reflects on the situation: “I attempted to make clear one cannot lethally wound someone
when he has to live with them in the future.” King Wilhelm responded: “My first minister
(Bismarck) is a deserter in the eyes of the enemy, and he forces me into this humiliating
peace”. This exchange of words between Wilhelm and
Bismarck were the most serious during their relationship. Eventually, after Bismarck threatened to resign
as Prussia’s prime minister, and the subsequent intervention of the Crown prince, King Wilhelm
accepted the peace Bismarck proposed. The Southern German states of Bavaria, Baden
and Württemberg remained independent but had to sign a treaty of alliance. When the representative of Bavaria was told
of these very mild demands, it is said he burst into tears and hugged Bismarck. Peace with Austria was established, without
annexations and without a victory parade. According to Steinberg this was Bismarck’s
pinnacle in human and diplomacy terms. In a letter Bismarck wrote to his wife, six
days after the victory, he wrote: “I have the thankless task of reminding people we’re
not on our own in Europe, but with three other great powers that hate us and are jealous
of us”. In his memoires, he reminisces: “I had the
greatest possible difficulty with getting the King into Bohemia, and the greatest possible
difficulty getting him out again.” This sentence certainly describes this precarious
situation and it makes it all the more commendable he was able to, and foresaw Austria was a
crucial ally in the war that would follow with France, 4 years later. The aftermath of the Bruderkrieg highlights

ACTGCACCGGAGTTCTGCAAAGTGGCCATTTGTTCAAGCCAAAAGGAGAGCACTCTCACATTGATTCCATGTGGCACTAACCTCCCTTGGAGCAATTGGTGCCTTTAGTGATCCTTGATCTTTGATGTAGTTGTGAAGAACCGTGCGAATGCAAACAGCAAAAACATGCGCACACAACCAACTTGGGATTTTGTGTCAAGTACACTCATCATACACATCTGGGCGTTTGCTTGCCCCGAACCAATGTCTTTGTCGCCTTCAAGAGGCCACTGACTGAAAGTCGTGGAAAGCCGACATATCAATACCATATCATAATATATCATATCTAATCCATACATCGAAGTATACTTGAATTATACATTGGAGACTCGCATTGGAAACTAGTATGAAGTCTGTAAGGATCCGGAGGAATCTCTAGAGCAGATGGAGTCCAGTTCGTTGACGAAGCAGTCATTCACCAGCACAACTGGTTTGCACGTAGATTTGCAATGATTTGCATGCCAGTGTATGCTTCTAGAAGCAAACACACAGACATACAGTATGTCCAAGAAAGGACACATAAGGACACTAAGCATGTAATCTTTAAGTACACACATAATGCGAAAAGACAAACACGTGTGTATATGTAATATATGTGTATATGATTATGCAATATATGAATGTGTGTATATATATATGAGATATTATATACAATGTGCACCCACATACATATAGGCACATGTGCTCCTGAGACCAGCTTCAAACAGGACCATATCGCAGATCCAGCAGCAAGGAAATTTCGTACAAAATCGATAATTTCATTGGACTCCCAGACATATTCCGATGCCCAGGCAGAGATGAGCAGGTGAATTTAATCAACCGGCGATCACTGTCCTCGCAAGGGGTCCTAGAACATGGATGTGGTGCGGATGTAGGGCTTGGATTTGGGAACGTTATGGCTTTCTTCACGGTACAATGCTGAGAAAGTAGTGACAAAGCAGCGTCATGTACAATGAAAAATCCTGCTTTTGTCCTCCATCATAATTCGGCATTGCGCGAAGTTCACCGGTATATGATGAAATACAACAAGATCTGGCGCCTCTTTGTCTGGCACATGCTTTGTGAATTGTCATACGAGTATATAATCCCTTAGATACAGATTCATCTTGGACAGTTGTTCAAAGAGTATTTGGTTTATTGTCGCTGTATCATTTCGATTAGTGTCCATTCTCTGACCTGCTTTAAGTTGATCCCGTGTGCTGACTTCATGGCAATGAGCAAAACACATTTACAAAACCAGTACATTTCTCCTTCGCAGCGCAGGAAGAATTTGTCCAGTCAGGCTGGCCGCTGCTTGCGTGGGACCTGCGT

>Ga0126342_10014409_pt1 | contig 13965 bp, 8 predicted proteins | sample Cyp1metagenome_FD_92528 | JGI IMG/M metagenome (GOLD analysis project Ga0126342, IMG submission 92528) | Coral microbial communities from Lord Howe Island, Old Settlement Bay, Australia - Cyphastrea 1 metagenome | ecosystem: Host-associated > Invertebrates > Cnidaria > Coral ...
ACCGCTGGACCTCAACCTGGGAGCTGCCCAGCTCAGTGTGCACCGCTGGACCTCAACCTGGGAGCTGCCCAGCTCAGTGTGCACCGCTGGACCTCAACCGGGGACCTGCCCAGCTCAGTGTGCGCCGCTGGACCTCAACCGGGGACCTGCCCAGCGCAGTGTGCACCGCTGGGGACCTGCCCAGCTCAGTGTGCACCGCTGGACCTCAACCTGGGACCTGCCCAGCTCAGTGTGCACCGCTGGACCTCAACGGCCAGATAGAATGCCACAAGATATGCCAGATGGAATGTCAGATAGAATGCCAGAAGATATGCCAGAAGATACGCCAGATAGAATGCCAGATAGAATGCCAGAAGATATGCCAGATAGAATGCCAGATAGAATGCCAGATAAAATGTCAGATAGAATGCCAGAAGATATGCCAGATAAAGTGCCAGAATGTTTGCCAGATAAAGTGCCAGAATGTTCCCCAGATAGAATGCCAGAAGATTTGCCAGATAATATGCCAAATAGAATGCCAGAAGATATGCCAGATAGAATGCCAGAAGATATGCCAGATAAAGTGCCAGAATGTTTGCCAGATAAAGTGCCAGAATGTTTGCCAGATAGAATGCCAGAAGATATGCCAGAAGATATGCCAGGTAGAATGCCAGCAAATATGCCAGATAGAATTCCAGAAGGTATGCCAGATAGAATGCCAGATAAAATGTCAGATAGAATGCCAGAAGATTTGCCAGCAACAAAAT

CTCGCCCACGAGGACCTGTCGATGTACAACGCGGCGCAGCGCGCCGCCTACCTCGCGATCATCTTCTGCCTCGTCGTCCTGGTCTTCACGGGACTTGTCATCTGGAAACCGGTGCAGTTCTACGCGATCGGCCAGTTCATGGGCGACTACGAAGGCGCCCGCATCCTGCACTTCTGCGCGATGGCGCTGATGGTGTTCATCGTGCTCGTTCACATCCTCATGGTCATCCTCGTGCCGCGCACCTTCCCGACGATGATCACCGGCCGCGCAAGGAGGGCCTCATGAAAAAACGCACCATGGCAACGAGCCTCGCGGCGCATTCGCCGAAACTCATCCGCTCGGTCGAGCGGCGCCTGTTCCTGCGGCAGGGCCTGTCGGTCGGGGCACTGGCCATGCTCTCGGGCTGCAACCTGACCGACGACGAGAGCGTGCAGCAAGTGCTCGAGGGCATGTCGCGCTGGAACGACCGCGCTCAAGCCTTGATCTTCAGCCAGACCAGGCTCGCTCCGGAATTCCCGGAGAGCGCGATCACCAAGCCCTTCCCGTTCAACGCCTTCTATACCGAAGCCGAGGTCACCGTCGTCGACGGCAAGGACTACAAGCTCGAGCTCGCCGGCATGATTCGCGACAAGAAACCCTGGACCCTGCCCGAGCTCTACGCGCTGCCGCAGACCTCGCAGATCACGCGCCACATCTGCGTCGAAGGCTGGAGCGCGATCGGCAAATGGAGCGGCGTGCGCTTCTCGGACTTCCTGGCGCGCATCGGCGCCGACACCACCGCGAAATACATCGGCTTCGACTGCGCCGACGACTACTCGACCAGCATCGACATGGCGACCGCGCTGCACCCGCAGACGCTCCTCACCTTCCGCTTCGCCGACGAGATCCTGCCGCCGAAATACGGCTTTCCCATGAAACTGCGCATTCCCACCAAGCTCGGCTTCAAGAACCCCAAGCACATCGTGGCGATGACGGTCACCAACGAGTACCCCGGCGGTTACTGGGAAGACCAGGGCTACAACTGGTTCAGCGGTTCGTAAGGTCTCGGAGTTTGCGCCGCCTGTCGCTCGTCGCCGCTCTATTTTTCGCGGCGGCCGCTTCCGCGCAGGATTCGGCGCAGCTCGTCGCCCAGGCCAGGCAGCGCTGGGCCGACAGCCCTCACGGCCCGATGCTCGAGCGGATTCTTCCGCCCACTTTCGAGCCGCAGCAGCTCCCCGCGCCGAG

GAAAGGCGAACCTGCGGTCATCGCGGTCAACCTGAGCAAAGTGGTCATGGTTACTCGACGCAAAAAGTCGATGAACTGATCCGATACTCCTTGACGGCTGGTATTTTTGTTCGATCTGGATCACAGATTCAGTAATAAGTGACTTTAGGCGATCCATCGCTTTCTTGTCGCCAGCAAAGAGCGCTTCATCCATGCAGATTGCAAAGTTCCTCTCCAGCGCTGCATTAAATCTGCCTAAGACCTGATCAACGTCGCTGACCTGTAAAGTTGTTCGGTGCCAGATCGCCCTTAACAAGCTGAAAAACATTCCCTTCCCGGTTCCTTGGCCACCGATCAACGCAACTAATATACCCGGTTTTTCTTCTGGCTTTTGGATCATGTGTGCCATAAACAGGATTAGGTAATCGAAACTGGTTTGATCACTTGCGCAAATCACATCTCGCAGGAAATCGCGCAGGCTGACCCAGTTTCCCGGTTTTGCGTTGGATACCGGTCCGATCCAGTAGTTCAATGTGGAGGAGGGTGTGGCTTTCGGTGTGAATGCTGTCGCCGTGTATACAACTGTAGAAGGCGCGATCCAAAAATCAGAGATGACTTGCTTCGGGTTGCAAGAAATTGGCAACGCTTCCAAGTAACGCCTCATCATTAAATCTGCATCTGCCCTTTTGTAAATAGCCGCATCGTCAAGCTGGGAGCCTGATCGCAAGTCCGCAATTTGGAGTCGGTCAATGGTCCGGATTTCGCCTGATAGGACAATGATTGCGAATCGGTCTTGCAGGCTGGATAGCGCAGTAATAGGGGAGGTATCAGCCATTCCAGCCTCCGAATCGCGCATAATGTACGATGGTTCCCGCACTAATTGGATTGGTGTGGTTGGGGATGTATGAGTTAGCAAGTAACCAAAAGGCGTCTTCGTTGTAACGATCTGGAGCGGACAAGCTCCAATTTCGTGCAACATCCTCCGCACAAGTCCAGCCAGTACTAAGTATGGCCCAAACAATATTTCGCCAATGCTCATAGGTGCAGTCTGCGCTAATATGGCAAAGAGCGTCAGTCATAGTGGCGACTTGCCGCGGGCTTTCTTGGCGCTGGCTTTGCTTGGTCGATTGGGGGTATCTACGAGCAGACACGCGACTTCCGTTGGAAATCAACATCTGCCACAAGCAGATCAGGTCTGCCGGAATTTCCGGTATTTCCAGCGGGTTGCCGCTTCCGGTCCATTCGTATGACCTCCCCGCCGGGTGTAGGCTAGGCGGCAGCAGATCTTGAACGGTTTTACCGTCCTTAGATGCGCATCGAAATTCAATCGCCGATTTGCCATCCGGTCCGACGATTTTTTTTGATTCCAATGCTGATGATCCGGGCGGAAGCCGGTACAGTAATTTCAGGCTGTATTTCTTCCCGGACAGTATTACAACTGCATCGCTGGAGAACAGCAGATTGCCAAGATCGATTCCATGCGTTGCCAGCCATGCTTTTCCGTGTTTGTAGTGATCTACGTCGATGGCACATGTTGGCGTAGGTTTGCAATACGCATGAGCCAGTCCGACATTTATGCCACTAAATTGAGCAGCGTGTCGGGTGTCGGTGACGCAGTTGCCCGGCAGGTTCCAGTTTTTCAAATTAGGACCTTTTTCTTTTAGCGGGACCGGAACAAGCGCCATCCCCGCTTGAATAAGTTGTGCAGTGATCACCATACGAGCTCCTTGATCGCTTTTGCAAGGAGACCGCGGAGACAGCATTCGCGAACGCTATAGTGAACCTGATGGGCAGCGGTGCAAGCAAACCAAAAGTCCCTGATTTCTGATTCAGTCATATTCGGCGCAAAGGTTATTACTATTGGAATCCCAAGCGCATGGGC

Bismarck’s Realpolitik sentiment. Previously, people could have argued Bismarck
was an expansionist which is why he was fighting with his colleagues. All doubt is now removed: his cost-benefit
analysis was on another level than most of his colleagues. The irony is in the fact he pursued an aggressive
policy in attempting to get Prussia into this war, and once it was won, to restrain it. The Franco-German War & Epilogue The battle for German reign was nearly finished. The question now posed itself: who was superior
in Western Europe. Was it Prussia, or an increasingly nervous
and suspicious France? Nearing the end of the 1860s both countries
were weighing their chances. France seemed the strongest: its population
was larger and the French army had the best rifle available at that moment: the Chassepot
and mitrailleuse. Its navy outmatched Prussia by a lot. Not just that, but it was very likely Austro-Hungary,
as it was now called, and Italy would come to France’s aid if war were to break out. When in July 1870 the conflict reached its
boiling point and war seemed inevitable, few French doubted the outcome of the war. The swift victory of Prussia ended this fantasy. On the 4th of september the French army surrendered
at Sedan and Napoleon III became a prisoner of war. In Paris, the imperial army was overthrown. Prussia had now truly established itself as
a European great power: ‘Europe had lost a mistress and gained a master’, in Kennedy’s
words. The consequence of this war was, among other
things, the unification of Germany in the Kleindeutsche staat and annexation of Alsace-Lorraine. Bismarck pushed Prussian King Wilhelm to be
crowned in the Hall of Mirrors of Versailles as the Kaiser of the new German Reich. The annexation and coronation of Wilhelm were
the reason for French revanchism, which would be one of the reasons for the First World
War. Realpolitik and Bismarck’s neutral and objective
vision seems to be completely absent. There is a reason why many historians refer
to Bismarck’s decisions over here as the ‘single greatest mistake of his lengthy
political career’. I don’t think they’re all too wrong. Nevertheless, in the words of Hans Morgenthau:
Rationality is the exception, rather than the rule. Perhaps even for Bismarck. Thank you for watching this video, I hope